Party secretary and Interior Minister Angelino Alfano andTransport Minister Maurizio Lupi, who handed in theirresignations on Berlusconi's orders on Saturday, called on theparty to back Letta in the vote expected in the Senate onWednesday.

"I remain firmly convinced that our entire party shouldsupport Letta in a confidence vote," Alfano told reporters.

Letta rejected the resignations of Alfano and Lupi and thethree other PDL ministers on Tuesday, a signal that he valuedtheir public backing.

Berlusconi appeared to confirm an impending party split whenhe decided, after a meeting with his advisers, that he will askhis lawmakers to withdraw their support for Letta on Wednesday,Alessandro Sallusti, editor-in-chief of the party newspaper,said on RAI state TV.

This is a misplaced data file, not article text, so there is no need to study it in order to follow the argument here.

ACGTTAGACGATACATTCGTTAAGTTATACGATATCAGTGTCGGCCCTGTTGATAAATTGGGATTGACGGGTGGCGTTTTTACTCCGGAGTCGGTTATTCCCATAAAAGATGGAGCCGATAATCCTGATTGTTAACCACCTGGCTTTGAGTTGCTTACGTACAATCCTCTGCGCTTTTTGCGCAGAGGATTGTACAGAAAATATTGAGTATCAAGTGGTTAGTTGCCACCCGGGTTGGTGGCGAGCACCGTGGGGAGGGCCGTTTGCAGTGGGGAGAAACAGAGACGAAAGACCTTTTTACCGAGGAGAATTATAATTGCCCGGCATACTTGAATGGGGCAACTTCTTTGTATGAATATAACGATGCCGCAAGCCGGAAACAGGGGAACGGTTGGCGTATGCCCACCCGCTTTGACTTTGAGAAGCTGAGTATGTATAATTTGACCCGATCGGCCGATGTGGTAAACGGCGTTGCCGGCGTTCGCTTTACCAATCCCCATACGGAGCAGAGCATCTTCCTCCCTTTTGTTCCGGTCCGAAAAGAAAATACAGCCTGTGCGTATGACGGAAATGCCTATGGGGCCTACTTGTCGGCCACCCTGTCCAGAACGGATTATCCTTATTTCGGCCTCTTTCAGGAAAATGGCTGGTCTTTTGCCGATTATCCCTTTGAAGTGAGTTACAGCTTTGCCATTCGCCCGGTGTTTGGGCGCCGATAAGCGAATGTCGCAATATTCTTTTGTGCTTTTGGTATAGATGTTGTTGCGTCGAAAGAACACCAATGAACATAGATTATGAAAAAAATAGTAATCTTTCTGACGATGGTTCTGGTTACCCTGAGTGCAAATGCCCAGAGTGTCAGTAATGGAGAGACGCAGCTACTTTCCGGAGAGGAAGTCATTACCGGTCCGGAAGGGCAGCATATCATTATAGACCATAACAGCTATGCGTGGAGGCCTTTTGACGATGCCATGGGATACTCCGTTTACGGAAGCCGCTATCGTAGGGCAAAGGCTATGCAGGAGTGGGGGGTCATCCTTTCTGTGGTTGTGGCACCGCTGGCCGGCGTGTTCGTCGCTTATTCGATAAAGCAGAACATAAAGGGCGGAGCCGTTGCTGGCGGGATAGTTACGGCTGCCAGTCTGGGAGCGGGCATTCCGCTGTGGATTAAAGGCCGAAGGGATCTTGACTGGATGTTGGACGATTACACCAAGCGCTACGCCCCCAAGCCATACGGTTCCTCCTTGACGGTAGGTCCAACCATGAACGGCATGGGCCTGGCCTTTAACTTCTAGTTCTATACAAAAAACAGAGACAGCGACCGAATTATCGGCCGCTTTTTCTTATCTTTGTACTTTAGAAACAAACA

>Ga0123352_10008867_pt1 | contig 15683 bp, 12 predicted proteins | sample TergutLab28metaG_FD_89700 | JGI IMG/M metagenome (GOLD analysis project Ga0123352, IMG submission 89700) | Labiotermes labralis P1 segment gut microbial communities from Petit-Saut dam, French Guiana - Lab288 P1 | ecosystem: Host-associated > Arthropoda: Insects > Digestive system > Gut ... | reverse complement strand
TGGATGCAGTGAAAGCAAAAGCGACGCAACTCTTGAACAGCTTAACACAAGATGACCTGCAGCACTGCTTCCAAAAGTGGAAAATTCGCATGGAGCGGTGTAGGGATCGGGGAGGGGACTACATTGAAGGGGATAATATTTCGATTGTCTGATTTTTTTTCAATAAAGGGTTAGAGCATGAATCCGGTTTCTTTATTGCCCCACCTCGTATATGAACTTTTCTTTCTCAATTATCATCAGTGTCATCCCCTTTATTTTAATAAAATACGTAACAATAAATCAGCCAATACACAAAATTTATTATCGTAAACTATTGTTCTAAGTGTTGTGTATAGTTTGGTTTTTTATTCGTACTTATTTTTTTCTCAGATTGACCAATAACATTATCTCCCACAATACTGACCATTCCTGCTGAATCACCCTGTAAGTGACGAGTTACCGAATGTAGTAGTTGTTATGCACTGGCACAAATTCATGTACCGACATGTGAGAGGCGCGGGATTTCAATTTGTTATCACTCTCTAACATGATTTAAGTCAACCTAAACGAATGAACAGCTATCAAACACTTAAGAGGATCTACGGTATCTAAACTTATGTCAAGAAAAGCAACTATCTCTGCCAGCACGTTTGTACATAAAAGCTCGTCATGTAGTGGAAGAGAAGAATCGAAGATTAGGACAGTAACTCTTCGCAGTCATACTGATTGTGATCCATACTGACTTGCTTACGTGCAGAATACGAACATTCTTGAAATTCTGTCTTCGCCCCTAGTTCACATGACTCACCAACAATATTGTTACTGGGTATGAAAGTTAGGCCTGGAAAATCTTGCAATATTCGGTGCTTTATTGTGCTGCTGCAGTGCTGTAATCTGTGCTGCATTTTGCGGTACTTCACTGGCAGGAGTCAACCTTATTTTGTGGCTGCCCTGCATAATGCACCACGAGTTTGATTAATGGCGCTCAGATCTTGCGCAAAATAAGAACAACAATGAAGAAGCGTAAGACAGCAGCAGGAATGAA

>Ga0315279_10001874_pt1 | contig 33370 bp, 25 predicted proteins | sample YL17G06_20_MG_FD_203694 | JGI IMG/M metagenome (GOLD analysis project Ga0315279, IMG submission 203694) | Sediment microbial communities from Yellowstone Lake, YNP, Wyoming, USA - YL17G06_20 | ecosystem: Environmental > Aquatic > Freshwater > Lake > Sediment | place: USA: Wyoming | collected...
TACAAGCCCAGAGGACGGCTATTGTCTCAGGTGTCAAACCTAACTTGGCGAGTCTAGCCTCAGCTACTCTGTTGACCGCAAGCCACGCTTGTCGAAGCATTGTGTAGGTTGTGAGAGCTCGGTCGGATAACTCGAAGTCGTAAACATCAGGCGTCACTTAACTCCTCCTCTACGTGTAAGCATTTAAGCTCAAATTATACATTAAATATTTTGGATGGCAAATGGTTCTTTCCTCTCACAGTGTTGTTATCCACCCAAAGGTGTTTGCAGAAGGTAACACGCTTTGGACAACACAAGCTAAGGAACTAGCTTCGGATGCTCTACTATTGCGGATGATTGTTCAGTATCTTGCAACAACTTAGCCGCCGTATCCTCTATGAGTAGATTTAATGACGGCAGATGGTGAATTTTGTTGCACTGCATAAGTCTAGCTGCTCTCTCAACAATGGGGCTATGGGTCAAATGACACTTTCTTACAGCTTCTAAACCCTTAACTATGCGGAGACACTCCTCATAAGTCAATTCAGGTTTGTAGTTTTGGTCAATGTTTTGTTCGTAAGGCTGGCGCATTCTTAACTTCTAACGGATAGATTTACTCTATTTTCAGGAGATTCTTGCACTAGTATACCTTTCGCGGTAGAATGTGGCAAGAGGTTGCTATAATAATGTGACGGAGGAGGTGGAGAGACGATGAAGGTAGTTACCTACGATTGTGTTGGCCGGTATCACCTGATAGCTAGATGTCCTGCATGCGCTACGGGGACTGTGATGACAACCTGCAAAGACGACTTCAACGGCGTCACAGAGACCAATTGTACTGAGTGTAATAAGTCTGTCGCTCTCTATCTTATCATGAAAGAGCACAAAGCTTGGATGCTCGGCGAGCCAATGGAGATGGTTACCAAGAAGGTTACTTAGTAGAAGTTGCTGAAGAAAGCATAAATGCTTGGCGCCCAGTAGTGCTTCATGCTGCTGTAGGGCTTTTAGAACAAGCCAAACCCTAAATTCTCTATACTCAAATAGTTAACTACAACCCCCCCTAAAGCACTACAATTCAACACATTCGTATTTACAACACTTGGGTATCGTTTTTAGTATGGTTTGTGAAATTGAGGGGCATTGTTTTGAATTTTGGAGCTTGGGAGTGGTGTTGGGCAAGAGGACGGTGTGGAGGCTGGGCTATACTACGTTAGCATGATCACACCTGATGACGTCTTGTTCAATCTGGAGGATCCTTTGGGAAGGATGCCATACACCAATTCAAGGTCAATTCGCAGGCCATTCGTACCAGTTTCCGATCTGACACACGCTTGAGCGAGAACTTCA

Sources in Letta's centre-left Democratic Party said he hadnot yet decided whether to call a formal vote of confidence inparliament on Wednesday and was waiting to see what emerged froma frantic round of meetings on Tuesday.

If it does not appear that he has enough support from PDLrebels, he would hand in his resignation to President GiorgioNapolitano before a confidence vote. He could then bere-appointed to try to form a new coalition in parliament,setting off a new round of negotiations.

Letta's Democratic Party (PD) has a strong majority in thelower house, but in the Senate he would need to win support fromthe PDL or others such as the anti-establishment 5-StarMovement, which has said it will vote against the government.